Along with its other political concerns, Najib’s government has to contend with growing restlessness in the country’s outlying, semi-autonomous states. Lacking geographical or ethnic coherence, Malaysia’s solidarity has long relied on shrewd, inclusive policymaking and plentiful resource wealth to grease any friction. The farther from the capital one gets, the more important the flows of revenue and patronage from the government become — whether in the form of large-scale infrastructure projects, extraction licenses or cash transfers.

But over the past eight years, several outlying states have increasingly tried to take advantage of Barisan Nasional’s weaknesses to push for a greater devolution of powers from the capital. Sarawak, for example, has been pressing Kuala Lumpur for more authority and oil revenues. In addition, protests erupted in that state and neighboring Sabah — both of which were critical to Barisan Nasional’s victory in the 2013 election — in September, demanding greater autonomy and a referendum on their status in Malaysia. Meanwhile, the crown prince of wealthy Johor state has suggested that the state may consider leaving the federation — as its southern neighbor, Singapore, did in 1963 — if the central government does not honor agreements on issues such as water and land rights. And the PAS, based in the northern Kelantan state, has been flirting with supporting Barisan Nasional in exchange for considering a bill to increase the power of regional Sharia courts, a move that threatens to spark ethnic backlash on both sides of the aisle.

At this point, none of these nascent movements presages upheaval that would threaten the integrity of the Malay Federation, or even major defections away from Barisan Nasional. Johor’s secession threats are particularly hollow, and Barisan Nasional’s dominance in an April state election in Sarawak demonstrated that local issues will play as great a role in the next election as will turbulence in the capital. Still, the trend reveals the lines along which the UMNO-led political order could begin to crack in the face of prolonged political uncertainty — particularly if persistent economic problems and low oil prices pinch patronage flows — with or without Najib.

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#1MDB and Malay Nationalism


WSJ

Najib fans fear of foreign plots and traitors to shore up support.

Can Najib Razak survive the 1MDB corruption scandal? The Malaysian Prime Minister came under increased political pressure in July when the U.S. Justice Department filed a lawsuit alleging that a family friend embezzled $3.5 billion from the state-run investment fund. But he has fought back and could even turn the case to his advantage if he calls a snap election early next year.

Mr. Najib is using the same strategy predecessors used when faced with domestic opposition: Play the Malay nationalism card. The country’s racial divide makes this a powerful and dangerous weapon.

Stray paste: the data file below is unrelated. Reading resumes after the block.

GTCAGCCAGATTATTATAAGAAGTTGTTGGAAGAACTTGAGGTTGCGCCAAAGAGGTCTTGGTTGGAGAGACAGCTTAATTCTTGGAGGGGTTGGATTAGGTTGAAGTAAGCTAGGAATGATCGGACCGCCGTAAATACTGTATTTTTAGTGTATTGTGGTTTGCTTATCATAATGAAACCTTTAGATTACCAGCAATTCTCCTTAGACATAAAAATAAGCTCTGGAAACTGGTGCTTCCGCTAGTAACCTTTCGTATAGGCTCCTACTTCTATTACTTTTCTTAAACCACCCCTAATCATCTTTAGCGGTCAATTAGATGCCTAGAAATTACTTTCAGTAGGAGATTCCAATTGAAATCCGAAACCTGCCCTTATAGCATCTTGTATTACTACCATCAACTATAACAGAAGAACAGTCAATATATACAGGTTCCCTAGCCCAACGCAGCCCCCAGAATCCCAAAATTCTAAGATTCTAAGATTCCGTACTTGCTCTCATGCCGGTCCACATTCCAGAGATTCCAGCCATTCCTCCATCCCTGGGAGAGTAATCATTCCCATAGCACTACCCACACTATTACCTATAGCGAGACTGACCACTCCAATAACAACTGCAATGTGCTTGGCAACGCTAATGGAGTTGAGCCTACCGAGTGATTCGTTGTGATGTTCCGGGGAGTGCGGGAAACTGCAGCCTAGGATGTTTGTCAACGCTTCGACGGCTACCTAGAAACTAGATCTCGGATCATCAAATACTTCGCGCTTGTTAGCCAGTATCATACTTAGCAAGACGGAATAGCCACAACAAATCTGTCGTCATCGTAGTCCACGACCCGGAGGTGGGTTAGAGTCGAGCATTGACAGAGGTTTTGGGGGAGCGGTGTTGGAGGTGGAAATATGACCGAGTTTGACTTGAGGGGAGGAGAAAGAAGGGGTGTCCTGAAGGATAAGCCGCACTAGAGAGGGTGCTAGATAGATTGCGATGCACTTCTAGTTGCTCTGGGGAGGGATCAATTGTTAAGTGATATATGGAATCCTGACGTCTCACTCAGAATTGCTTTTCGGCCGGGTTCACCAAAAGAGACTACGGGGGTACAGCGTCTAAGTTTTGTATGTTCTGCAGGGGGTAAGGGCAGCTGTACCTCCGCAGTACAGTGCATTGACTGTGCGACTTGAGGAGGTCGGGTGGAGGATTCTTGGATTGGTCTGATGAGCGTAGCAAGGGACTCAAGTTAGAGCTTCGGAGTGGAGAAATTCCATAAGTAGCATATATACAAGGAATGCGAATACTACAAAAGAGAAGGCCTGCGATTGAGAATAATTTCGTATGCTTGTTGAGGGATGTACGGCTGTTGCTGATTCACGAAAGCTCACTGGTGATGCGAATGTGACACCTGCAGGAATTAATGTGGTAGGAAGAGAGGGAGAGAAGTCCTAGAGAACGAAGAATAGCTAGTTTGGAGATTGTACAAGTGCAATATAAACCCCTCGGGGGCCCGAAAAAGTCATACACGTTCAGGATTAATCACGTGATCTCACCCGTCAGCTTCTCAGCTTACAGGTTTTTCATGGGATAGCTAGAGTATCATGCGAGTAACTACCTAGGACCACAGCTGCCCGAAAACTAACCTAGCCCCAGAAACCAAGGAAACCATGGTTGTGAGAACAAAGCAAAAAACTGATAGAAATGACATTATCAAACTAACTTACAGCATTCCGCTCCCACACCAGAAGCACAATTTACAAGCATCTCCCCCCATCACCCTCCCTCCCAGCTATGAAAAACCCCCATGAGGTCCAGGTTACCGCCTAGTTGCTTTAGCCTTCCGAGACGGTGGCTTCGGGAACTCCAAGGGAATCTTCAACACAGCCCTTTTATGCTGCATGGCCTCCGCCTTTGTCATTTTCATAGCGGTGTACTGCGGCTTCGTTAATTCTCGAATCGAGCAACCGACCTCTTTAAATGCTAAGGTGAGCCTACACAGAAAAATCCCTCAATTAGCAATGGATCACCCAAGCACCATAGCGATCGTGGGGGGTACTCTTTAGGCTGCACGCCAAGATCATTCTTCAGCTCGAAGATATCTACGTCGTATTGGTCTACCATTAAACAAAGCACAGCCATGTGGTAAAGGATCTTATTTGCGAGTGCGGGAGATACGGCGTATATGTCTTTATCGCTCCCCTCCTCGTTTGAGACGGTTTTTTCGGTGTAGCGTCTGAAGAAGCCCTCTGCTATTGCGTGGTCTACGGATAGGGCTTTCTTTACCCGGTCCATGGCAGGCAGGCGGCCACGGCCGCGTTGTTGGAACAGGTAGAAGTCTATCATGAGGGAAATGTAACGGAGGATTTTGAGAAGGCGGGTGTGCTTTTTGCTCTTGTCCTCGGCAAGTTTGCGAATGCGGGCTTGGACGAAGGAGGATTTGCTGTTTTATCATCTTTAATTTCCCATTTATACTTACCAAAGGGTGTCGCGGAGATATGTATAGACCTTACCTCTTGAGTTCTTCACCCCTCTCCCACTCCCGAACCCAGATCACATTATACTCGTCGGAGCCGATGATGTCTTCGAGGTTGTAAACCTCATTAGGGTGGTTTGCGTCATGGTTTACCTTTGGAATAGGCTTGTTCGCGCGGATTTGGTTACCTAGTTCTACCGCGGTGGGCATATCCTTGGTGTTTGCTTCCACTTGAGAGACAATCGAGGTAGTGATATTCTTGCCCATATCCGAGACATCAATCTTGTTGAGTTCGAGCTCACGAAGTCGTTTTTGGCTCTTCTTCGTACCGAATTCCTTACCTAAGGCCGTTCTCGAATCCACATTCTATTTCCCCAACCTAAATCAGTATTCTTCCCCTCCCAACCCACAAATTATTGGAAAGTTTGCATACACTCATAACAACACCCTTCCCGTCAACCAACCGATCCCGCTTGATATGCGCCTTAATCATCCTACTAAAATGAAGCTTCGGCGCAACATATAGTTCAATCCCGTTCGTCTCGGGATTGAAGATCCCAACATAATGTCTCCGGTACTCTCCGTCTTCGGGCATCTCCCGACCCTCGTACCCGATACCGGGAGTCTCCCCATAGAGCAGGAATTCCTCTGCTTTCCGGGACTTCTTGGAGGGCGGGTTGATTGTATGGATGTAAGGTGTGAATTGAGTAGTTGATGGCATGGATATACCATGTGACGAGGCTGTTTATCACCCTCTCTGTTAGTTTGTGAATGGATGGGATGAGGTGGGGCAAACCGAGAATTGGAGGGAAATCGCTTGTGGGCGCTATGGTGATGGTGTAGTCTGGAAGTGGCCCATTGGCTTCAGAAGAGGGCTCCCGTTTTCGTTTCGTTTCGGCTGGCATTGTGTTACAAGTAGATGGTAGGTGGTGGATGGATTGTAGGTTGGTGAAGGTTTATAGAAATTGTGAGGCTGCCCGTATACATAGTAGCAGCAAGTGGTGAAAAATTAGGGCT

On Aug. 5 Mr. Najib said he wasn’t involved in the 1MDB case and blamed “certain enemies” for politicizing it. On Aug. 14 he warned that foreign enemies could impose neocolonialism if Malaysians share confidential documents with outsiders: “History is a testimony of how we could lose our sovereignty if we were in cahoots with foreigners.”

During an Aug. 30 speech on the eve of Independence Day, Mr. Najib reiterated the danger of foreign neocolonialists using “dirty hands” within the country. People in “certain quarters who want to topple the government in an undemocratic manner” were “poisoning the minds of the people,” he said. Other politicians from the ruling United Malays National Organization (UMNO) are making similar statements.

One target of this rhetoric is the anticorruption organization Bersih. On Wednesday the group announced plans for a mass rally in November calling for Mr. Najib’s resignation. Since Islamists dropped out of the group, Chinese and Indian activists have played a leading role.

UMNO politicians portrayed the last such rally in August 2015 as an attempt by minority leaders to seize power and take race-based privileges away from Malays. In the aftermath of that rally, a Malay nationalist group known as the red shirts, led by UMNO official Jamal Yunos, tried to protest in Kuala Lumpur’s Chinatown, the scene of race riots that killed hundreds of Chinese in 1969. The police kept the red shirts out of Chinatown, but Mr. Najib defended the protest as a response to posters insulting Malay leaders at the Bersih event.

A new opposition party set up by former Prime Minister Mahathir Mohamad and former Deputy Prime Minister Muhyiddin Yassin poses the real challenge to Mr. Najib. The Parti Pribumi Bersatu Malaysia—which translates to Party of Malaysia’s United Indigenous People—restricts membership to Malays. Mr. Mahathir attacked the government for selling national power-production assets to Chinese companies to bail out 1MDB.

The battle between UMNO and PPBM will depend on the loyalty of rural, less-educated Malays. Both portray themselves as defenders of Malay interests against outside forces.

The risk of communal violence is real, and there are striking parallels to past eruptions. The 1969 riots began after the UMNO-led coalition almost lost a general election as Chinese voters turned to the opposition. Then-Prime Minister Tunku Abdul Rahman supported a protest against insults to Malay leaders, much as Mr. Najib did last year.

Since 1969, racial tensions have risen whenever disunity within the Malay community threatened UMNO’s political dominance. The ruling coalition barely held on to its parliamentary majority in the 2013 election despite losing the popular vote.

The government’s motive to fan Malay nationalism will grow as details of the U.S. lawsuit and international investigations into 1MDB reach the Malay heartland. If Mr. Najib chooses to stoke resentments against ethnic minorities, he may succeed in holding on to power, but at immense cost to Malaysia.